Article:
City Slicker

Ray's in the City brings fresh seafood downtown

"It's just like San Francisco," Wayne said, as we trudged up a hill to Peachtree Street in downtown Atlanta, after parking three blocks away.

A panhandler shook a super-size McDonald's cup full of change as we walked by. "Hey, fellas, how's about some change!"

"You're right," I told Wayne. "It's exactly like San Francisco."

Actually, downtown Atlanta, especially the Fairlie-Poplar district, is looking better than ever, although finding a parking space that doesn't cost as much as a dinner entree isn't easy if there's any kind of event happening. The Peachtree Center area, where we were headed, still retains John Portman's hideous architecture, but, here and there, flourishes have been added to humanize it.

We thought about taking a nostalgia trip and dining at Sundial, the revolving restaurant atop the Westin Peachtree Plaza, which is without doubt the ugliest hotel I have seen since we were marooned in a huge honeycomb in the middle of nowhere in Turkey five years ago. We checked out Sundial's menu at the concierge's stand. Its prices resemble a report of payoffs to lottery winners. "We'll be back for brunch," I said.

We landed at Ray's in the City (240 Peachtree St., 404-524-9224), which opened recently in a location that has been home to restaurants like Rio Bravo and Siesta Grill in recent years. It's owned by the same people who have, for the last 20 years, operated the popular Ray's on the River in Marietta on the banks of the Chattahoochee.

Of course, the clientele here is mainly convention and business people, but to the restaurant's credit, prices are not larcenous. And service is spectacular. In fact, I have seldom encountered a server as good as Julie, Waitron of the Week. I am guessing her real job is poetry, or the restaurant colorfully scripts the staff's language. Her description of each fish was more complex and sensual than you get from wine tasters. The slightly flaky texture, the hint of oil, the sweet notes and the tendency of the skin to caramelize. ...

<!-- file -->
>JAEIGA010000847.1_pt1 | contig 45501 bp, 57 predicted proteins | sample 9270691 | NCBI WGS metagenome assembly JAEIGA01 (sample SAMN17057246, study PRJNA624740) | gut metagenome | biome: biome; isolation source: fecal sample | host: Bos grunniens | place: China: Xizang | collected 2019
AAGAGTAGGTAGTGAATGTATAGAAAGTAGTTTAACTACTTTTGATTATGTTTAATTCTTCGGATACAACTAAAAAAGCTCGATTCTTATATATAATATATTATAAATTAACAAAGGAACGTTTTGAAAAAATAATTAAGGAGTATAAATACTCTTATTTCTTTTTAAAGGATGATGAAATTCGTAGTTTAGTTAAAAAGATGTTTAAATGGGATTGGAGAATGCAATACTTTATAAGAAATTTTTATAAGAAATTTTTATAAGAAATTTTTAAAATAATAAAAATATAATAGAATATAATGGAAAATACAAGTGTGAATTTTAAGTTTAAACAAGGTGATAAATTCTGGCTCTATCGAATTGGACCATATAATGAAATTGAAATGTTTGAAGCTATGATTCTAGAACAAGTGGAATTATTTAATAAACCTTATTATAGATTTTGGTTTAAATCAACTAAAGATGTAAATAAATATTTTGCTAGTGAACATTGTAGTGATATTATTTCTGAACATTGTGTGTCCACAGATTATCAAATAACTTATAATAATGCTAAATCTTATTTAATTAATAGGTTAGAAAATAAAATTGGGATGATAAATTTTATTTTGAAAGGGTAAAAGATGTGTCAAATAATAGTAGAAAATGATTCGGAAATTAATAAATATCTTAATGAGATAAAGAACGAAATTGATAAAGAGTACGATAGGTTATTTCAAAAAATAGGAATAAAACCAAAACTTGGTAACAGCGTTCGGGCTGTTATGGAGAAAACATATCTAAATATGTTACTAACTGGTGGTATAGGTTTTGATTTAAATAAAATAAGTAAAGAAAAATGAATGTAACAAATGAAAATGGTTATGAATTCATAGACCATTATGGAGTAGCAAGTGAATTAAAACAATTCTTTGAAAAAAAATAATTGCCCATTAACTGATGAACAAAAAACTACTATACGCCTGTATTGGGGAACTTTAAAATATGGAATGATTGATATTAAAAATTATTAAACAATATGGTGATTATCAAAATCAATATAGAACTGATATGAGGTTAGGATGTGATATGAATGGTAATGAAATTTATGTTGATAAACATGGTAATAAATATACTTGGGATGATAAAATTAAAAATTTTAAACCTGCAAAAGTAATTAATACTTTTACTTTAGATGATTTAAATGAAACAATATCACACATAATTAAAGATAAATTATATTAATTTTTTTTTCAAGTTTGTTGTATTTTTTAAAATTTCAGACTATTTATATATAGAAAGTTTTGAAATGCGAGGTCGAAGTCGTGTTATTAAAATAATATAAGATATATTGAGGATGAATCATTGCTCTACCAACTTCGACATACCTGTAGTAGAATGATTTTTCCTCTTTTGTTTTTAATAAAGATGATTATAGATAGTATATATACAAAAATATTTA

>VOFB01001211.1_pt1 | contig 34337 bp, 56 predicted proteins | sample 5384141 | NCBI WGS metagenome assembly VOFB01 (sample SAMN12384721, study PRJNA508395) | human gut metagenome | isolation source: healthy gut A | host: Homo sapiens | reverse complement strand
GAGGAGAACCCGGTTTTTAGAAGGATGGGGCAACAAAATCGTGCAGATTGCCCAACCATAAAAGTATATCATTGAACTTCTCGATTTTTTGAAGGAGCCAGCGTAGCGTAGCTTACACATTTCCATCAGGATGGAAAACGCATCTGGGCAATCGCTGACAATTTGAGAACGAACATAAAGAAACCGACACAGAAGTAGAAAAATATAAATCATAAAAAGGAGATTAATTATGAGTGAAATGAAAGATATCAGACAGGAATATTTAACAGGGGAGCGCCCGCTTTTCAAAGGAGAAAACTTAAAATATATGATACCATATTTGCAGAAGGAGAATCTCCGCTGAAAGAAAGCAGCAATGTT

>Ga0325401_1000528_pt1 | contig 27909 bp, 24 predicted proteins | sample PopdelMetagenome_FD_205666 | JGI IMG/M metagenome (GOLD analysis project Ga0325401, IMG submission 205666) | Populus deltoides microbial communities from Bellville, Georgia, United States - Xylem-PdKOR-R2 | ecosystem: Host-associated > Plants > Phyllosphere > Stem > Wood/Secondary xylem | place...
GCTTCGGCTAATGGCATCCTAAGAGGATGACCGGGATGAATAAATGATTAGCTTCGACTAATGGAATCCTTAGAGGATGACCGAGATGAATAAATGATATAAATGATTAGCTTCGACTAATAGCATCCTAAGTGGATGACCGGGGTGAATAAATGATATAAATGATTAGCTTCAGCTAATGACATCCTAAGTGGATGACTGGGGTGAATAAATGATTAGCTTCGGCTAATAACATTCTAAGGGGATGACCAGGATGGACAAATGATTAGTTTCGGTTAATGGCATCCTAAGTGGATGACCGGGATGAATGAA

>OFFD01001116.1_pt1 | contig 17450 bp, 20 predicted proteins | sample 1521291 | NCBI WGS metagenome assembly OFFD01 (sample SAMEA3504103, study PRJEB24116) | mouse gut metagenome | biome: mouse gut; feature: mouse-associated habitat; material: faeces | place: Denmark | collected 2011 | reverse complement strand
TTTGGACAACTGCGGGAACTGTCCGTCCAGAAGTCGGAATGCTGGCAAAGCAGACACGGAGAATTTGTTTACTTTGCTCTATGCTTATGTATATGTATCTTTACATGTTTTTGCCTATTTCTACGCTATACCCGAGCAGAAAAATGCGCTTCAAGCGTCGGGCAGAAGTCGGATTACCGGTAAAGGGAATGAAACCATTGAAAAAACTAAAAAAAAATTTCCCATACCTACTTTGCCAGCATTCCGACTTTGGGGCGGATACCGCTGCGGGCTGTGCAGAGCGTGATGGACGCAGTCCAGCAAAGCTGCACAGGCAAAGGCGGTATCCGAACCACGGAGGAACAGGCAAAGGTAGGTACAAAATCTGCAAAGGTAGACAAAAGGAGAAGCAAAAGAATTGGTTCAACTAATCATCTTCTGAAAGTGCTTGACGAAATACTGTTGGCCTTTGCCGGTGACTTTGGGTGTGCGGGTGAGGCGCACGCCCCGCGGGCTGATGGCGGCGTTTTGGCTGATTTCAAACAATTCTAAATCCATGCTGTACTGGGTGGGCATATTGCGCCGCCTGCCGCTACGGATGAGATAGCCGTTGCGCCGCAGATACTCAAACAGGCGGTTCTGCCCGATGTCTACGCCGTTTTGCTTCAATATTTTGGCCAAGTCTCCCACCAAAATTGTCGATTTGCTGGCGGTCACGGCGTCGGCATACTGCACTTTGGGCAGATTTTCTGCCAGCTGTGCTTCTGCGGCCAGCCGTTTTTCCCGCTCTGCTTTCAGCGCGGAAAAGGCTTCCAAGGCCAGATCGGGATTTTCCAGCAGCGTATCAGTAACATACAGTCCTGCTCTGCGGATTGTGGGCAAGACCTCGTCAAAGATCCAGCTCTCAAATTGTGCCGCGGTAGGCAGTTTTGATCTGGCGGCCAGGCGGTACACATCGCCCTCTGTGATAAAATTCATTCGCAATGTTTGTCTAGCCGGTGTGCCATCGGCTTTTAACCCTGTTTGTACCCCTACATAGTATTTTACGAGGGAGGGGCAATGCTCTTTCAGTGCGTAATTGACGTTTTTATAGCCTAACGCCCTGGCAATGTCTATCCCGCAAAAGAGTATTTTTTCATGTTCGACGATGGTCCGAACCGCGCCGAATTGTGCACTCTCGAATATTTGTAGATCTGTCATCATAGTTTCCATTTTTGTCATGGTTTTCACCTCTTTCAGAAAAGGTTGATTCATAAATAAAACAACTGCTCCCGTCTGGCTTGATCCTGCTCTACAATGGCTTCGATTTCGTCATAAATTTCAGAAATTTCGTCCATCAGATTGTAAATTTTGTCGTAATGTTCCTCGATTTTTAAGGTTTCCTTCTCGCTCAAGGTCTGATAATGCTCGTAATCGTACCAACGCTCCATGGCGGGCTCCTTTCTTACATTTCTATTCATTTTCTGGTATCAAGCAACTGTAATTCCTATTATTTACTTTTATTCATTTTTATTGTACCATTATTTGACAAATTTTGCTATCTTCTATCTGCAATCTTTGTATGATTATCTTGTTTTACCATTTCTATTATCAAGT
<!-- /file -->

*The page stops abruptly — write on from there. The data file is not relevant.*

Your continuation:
We ate well. A $12 sampler from the raw bar included three varieties of oysters and a Top Neck clam. The Steamboat oyster was the best by far, splashed just slightly with vinegar. Please don't dunk these subtle beauties in ketchup! The restaurant, which is quite sprawling, also has a sushi bar. We sampled a spider roll, made with fried soft-shell crab: average.

Wayne and I fought over who got to order the "day's recommendation," wahoo from Dulac, La. Julie's description convinced us both that our lives would make considerable turnarounds if we would just try it. I relented and ordered the restaurant's best seller, horseradish-crusted grouper.

Of course, the restaurant was out of the life-changing wahoo and Wayne contented himself with halibut from Alaska. Unless you order from the fancy entrees, as I did, all fish here is simply grilled with olive oil and lemon. The halibut was the better choice of the two entrees we sampled, although I did not care for its accompaniment of commercial-tasting saffron rice.

My grouper was a mixed success. The fish itself was just fine, nice and meaty with the usual al dente texture, but I didn't care for the horseradish crust, which was basically tasteless. "Are my taste buds dead or does this have utterly no zing?" I asked Wayne. He confirmed its tastelessness. Nonetheless, plenty of flavor could be picked up in the whipped potatoes encircled by an electrically yellow-orange sauce that was in turn encircled by a thick balsamic vinegar. The plate looked rather like a fried egg whose yolk had just been pierced.